Keywords: catalyst, computational fluid dynamics, diffuser, hot-wire anemometry, swirling flow

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3 Technology for Biogas Upgrading with Immobilized Algae Biomass

Authors: Marcin Debowski, Marcin Zielinski, Miroslaw Krzemieniewski, Agata Glowacka-Gil, Paulina Rusanowska, Magdalena Zielinska, Agnieszka Cydzik-Kwiatkowska

Abstract:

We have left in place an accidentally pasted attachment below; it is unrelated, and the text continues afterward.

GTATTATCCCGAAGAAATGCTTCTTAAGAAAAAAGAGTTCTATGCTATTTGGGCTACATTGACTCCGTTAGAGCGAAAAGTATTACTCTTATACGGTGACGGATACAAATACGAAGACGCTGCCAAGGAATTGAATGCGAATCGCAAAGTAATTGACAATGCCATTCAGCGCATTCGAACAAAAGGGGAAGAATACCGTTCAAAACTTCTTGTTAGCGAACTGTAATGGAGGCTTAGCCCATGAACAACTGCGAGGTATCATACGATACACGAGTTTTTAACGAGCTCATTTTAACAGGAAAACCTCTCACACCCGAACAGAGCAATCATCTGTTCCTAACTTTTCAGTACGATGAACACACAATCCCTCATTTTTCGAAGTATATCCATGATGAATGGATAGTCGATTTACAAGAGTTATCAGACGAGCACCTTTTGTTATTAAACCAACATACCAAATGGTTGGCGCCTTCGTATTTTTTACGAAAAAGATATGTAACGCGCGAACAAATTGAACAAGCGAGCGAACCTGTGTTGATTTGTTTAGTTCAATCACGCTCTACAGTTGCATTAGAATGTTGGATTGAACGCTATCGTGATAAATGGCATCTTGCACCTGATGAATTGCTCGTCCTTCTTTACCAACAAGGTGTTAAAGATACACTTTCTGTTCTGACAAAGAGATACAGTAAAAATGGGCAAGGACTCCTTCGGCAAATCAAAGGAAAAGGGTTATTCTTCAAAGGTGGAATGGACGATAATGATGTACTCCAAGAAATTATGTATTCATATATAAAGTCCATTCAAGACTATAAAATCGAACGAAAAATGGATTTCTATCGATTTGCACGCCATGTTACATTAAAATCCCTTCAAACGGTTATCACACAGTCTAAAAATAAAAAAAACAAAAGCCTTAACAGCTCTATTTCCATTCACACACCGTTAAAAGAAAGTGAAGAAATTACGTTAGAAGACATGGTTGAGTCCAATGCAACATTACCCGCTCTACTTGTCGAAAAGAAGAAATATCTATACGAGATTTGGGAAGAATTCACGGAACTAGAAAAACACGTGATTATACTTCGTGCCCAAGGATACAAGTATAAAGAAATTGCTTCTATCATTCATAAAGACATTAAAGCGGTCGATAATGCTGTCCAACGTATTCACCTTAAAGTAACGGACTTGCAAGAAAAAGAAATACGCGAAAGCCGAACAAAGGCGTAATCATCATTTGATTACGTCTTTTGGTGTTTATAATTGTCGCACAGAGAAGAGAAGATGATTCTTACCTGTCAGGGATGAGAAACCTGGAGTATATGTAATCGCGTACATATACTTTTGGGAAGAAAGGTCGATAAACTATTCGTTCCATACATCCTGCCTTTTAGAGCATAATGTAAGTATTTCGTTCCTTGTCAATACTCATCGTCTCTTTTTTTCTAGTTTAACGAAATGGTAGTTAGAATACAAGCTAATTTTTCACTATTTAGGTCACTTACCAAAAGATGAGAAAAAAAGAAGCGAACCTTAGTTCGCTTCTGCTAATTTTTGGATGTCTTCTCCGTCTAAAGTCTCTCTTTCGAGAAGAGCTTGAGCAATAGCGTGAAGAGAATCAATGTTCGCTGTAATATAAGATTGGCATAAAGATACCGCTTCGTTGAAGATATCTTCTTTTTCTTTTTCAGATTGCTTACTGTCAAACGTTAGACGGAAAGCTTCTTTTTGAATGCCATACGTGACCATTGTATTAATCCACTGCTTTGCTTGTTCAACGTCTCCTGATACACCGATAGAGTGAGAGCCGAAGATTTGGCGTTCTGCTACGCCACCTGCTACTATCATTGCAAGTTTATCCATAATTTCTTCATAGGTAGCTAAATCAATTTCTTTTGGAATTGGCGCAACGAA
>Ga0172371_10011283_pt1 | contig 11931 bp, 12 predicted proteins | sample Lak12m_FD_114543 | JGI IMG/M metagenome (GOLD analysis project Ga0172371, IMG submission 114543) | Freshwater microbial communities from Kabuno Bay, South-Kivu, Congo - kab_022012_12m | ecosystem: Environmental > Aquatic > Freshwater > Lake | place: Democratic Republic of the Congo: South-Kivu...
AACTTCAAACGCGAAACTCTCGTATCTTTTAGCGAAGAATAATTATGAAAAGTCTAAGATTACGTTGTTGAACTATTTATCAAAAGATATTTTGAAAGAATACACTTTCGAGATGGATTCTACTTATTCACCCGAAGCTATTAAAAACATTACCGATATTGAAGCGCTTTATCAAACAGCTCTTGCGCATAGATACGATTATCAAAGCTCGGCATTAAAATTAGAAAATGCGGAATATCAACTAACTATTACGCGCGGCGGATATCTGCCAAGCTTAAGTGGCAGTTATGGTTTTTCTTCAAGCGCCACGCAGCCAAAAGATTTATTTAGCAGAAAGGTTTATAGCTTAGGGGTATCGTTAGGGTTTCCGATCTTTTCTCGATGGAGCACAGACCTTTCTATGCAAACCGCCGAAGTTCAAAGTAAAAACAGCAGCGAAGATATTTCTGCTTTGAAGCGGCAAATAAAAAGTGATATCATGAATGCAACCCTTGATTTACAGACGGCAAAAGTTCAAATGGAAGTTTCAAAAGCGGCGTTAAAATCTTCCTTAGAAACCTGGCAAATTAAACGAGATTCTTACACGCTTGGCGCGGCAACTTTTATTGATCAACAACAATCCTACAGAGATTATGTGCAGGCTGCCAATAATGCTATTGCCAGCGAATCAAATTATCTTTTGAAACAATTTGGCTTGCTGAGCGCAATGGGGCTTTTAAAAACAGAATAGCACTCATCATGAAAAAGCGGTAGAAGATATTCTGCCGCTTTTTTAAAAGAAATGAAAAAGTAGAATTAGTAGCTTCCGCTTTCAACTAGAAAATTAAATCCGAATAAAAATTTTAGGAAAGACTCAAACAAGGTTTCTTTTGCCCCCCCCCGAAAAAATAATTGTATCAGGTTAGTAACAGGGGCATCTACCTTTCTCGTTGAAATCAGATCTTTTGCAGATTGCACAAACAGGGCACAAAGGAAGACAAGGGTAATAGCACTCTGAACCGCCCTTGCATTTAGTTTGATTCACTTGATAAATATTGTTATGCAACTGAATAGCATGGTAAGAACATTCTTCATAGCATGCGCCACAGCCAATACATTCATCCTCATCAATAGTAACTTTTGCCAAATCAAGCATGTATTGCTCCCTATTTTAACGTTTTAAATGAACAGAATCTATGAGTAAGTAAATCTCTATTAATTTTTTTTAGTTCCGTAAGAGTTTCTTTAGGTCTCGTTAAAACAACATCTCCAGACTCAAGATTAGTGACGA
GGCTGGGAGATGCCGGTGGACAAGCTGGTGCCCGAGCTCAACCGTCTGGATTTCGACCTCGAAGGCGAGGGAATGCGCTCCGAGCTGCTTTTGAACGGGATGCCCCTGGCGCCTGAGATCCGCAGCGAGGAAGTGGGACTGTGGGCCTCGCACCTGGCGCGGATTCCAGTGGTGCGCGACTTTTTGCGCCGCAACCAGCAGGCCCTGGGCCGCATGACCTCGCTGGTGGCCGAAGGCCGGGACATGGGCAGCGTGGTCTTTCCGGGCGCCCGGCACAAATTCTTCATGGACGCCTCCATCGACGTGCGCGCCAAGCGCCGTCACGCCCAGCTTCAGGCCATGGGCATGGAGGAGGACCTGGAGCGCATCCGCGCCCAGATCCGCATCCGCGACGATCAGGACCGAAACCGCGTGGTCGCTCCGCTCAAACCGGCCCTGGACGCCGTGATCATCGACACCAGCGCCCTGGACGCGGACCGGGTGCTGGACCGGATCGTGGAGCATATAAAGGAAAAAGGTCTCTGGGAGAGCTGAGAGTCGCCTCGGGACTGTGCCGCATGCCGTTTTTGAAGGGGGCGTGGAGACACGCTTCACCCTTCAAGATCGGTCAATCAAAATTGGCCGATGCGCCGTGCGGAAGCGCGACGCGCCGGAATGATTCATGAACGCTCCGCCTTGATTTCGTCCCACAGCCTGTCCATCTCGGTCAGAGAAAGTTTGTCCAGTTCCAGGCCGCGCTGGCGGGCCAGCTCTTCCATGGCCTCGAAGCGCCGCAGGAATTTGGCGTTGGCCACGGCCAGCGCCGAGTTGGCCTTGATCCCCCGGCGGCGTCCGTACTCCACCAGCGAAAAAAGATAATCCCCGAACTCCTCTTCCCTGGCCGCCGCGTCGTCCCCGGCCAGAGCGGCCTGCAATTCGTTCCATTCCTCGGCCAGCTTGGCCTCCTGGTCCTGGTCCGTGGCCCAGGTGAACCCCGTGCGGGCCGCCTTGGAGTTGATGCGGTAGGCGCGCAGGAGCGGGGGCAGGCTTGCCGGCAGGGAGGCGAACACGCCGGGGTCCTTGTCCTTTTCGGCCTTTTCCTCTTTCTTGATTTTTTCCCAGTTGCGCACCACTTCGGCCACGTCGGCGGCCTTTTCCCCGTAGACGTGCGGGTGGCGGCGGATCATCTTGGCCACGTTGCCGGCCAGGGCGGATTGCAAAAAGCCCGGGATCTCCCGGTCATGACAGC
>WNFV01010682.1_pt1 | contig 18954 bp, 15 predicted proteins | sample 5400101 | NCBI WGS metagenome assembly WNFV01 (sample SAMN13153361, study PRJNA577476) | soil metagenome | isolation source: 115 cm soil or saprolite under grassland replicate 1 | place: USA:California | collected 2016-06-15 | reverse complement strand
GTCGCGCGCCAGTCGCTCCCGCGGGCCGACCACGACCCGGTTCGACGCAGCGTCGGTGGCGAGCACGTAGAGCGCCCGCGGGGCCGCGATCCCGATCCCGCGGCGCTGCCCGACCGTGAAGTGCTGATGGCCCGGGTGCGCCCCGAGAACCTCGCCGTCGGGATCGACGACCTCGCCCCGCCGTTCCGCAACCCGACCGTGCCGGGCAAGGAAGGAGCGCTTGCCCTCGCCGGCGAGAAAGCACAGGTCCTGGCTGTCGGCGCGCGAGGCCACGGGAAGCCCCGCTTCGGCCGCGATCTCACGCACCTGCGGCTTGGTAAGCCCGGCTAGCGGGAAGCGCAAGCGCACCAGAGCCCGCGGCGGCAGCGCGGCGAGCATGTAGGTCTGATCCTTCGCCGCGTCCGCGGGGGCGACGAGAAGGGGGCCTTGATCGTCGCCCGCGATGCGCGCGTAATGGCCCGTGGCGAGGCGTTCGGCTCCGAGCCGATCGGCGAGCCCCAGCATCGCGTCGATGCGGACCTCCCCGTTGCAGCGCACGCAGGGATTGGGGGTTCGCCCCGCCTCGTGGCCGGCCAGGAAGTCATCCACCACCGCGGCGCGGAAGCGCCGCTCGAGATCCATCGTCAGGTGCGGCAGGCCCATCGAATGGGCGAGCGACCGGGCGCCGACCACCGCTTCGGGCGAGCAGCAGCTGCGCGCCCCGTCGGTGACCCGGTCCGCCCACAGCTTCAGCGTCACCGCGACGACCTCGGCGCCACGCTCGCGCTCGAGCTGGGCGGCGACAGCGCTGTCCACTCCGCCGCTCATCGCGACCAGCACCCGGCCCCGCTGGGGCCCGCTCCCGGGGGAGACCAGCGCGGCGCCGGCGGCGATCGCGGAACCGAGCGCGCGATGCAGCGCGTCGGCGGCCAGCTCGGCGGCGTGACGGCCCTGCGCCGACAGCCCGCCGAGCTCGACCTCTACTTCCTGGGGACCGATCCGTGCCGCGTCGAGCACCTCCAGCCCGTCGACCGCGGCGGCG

Technologies of biogas upgrading are now perceived as competitive solution combustion and production of electricity and heat. Biomethane production will ensure broader application as energy carrier than biogas. Biomethane can be used as fuel in internal combustion engines or introduced into the natural gas transmission network. Therefore, there is a need to search for innovative, economically and technically justified methods for biogas enrichment. The aim of this paper is to present a technology solution for biogas upgrading with immobilized algae biomass. Reactor for biogas upgrading with immobilized algae biomass can be used for removing CO₂ from the biogas, flue gases and the waste gases especially coming from different industry sectors, e.g. from the food industry from yeast production process, biogas production systems, liquid and gaseous fuels combustion systems, hydrocarbon processing technology. The basis for the technological assumptions of presented technology were laboratory works and analyses that tested technological variants of biogas upgrading. The enrichment of biogas with a methane content of 90-97% pointed to technological assumptions for installation on a technical scale. Reactor for biogas upgrading with algae biomass is characterized by a significantly lower cubature in relation to the currently used solutions which use CO₂ removal processes. The invention, by its structure, assumes achieving a very high concentration of biomass of algae through its immobilization in capsules. This eliminates the phenomenon of lowering the pH value, i.e. acidification of the environment in which algae grow, resulting from the introduction of waste gases at a high CO₂ concentration. The system for introducing light into algae capsules is characterized by a higher degree of its use, due to lower losses resulting from the phenomenon of absorption of light energy by water. The light from the light source is continuously supplied to the formed biomass of algae or cyanobacteria in capsules by the light tubes. The light source may be sunlight or a light generator of a different wavelength of light from 300 nm to 800 nm. A portion of gas containing CO₂, accumulated in the tank and conveyed by the pump is periodically introduced into the housing of the photobioreactor tank. When conveying the gas that contains CO₂, it penetrates the algal biomass in capsules through the outer envelope, displacing, from the algal biomass, gaseous metabolic products which are discharged by the outlet duct for gases. It contributes to eliminating the negative impact of this factor on CO₂ binding processes. As a result of the cyclic dosing of gases containing carbon dioxide, gaseous metabolic products of algae are displaced and removed outside the technological system. Technology for biogas upgrading with immobilized algae biomass is suitable for the small biogas plant. The advantages of this technology are high efficiency as well as useful algae biomass which can be used mainly as animal feed, fertilizers and in the power industry. The construction of the device allows effective removal of carbon dioxide from gases at a high CO₂ concentration.